Interview: Bader Al Saedan
With lower public spending and a doubling in office space expected, can commercial developments continue to attract investment?
BADER AL SAEDAN: Most developers are moving to commercial developments and we are expecting a lot of business in the near future in the city of Riyadh. We will see companies demanding office spaces, but not all companies will move to the King Abdullah Financial District, which only targets “AAA” companies, due to expensive rents. Most companies will look for new, more affordable office space elsewhere in the city, as there remains strong demand and limited supply for B- and C-level office space. Retail space is also highly sought-after at the moment and, therefore, attractive to developers. There is constant high demand for food businesses, as that constitutes a large part of the city’s entertainment. Malls are turning into weekend destinations and this is creating a strong demand for new large development projects.
What is the expected impact of the so-called white land tax on the real estate sector?
AL SAEDAN: Taxes are not the only solution in some instances. To solve the problem, we have to diagnose the market in aggregate. People are looking for places to invest, but the choices are limited. Small and medium-sized enterprises are not well supported by regulation in Saudi. At the moment, businesses invest either in the stock market or in real estate, with the former quite volatile and risky, hence the real estate market receives most of the cash. We need better regulations to support people by giving them better opportunities to invest their money outside of these two traditionally dominant areas. This would help them redirect money that would otherwise go to stock markets and real estate into creating their own businesses or investing in industrial projects. The real estate sector is supported by genuine demand for housing within Saudi, with foreigners not allowed to invest in real estate. Still, prices are higher than they should be. The Kingdom has a rapidly growing and very young population, which increases demand for development projects.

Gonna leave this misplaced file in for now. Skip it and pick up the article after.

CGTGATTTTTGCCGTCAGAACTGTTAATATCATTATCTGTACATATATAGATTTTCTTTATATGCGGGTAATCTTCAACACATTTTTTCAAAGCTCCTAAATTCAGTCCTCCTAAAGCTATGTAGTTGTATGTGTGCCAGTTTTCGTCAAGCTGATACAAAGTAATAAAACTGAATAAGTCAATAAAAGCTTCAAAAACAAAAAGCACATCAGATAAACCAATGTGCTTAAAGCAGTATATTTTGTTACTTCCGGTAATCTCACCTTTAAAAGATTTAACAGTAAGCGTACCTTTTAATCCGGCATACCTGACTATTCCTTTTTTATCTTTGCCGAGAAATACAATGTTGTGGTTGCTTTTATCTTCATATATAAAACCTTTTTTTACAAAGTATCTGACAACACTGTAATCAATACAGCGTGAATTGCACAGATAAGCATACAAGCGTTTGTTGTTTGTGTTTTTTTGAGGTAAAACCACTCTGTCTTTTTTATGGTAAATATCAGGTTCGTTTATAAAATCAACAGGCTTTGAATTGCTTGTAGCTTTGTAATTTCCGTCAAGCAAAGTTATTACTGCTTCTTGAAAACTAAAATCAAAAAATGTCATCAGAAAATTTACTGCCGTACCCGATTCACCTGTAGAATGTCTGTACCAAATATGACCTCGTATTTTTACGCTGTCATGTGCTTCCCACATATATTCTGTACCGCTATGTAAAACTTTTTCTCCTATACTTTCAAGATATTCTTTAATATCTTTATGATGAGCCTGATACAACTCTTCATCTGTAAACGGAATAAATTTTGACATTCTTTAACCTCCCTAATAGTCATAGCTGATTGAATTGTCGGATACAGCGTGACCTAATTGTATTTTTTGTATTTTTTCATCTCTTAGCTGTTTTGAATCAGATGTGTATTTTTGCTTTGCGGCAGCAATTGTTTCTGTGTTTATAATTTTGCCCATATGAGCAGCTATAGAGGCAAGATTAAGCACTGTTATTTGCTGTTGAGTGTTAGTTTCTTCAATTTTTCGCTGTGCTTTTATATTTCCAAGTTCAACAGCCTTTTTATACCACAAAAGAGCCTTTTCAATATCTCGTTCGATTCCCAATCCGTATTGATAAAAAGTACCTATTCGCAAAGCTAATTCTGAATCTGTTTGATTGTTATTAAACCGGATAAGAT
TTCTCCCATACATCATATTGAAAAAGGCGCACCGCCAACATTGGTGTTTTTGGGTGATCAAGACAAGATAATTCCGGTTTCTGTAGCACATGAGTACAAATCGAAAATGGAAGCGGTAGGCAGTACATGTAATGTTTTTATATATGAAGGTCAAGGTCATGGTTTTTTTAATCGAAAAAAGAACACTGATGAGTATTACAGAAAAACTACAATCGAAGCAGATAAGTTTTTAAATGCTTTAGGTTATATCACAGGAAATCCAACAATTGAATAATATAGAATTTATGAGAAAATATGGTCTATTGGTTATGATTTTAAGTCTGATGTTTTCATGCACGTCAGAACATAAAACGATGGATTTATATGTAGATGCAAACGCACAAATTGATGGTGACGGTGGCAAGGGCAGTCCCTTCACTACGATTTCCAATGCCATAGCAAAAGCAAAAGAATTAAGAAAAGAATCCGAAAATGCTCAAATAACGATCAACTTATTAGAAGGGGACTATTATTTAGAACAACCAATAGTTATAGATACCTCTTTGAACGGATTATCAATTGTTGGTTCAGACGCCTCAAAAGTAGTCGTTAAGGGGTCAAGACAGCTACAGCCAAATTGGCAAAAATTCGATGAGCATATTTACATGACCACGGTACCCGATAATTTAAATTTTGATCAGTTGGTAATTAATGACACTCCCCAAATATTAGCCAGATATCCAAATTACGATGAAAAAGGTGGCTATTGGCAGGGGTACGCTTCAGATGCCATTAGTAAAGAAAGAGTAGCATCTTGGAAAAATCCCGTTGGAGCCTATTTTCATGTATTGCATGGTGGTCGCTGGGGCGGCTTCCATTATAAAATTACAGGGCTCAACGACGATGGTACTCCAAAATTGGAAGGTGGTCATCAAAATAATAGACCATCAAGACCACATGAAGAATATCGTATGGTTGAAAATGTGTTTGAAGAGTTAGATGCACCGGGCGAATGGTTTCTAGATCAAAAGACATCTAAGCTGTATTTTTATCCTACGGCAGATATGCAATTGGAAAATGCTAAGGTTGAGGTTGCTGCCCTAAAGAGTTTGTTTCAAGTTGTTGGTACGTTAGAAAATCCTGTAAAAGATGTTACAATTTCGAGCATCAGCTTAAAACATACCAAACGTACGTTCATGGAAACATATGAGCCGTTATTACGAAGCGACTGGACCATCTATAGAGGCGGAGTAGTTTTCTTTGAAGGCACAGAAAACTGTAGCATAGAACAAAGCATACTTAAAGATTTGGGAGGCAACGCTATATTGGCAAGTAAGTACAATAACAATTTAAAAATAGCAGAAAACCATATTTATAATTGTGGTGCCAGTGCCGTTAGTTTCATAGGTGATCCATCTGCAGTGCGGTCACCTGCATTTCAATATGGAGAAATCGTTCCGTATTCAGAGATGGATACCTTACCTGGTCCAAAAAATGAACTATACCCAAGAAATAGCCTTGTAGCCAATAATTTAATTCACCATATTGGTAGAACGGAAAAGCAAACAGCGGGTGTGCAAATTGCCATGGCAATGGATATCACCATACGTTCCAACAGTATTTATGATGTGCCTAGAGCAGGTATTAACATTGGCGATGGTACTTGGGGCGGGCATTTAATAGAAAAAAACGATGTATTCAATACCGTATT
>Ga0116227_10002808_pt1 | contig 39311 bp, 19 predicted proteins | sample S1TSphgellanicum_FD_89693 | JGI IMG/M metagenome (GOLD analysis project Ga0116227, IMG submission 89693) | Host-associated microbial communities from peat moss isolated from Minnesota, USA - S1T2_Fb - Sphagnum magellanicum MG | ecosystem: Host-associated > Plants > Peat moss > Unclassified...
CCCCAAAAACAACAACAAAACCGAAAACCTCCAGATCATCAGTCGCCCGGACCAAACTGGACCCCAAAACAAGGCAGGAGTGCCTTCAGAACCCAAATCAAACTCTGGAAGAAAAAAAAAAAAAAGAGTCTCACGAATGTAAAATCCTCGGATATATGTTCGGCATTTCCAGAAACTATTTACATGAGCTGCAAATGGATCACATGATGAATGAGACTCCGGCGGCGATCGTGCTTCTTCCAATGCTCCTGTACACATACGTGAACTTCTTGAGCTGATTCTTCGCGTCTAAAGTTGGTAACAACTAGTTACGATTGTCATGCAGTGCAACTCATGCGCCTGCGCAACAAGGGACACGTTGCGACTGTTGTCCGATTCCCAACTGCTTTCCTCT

In what ways can the government incentivise private developers to address the affordable housing deficit in the Kingdom?
AL SAEDAN: The Ministry of Housing has been very involved with this question and the answer could lie in easing regulations. This would not cost anything on the government’s side and would drive more investment and efficiency from the private sector.
Another part of the answer is broadening the choice of cities for Saudis to live in. The concept of economic cities has been well received in the Kingdom. The government should continue to develop small cities in various regions of the country to spread out the population. This is an additional tool to decrease pressure on housing prices in large cities.
How important is the transition from low-density housing to a more sustainable housing model?
AL SAEDAN: The World Bank found that Riyadh is a low-density city compared to many similar-sized cities across the world. Increasing the density of the city can help address the issue of affordable housing in the Kingdom. This will require increasing infrastructure, in particular public transport, so that the city can cope with high-density residential areas. Moreover, the culture in Saudi must change so that the middle class is comfortable with moving into a smaller first home and gradually reaching the larger house needed to raise a growing family. Expectations need to be adjusted. A growing population makes it difficult to maintain high expectations for large homes at an affordable price. The government therefore needs to forge more partnerships with the private sector in order to increase the standard of living for its citizens.
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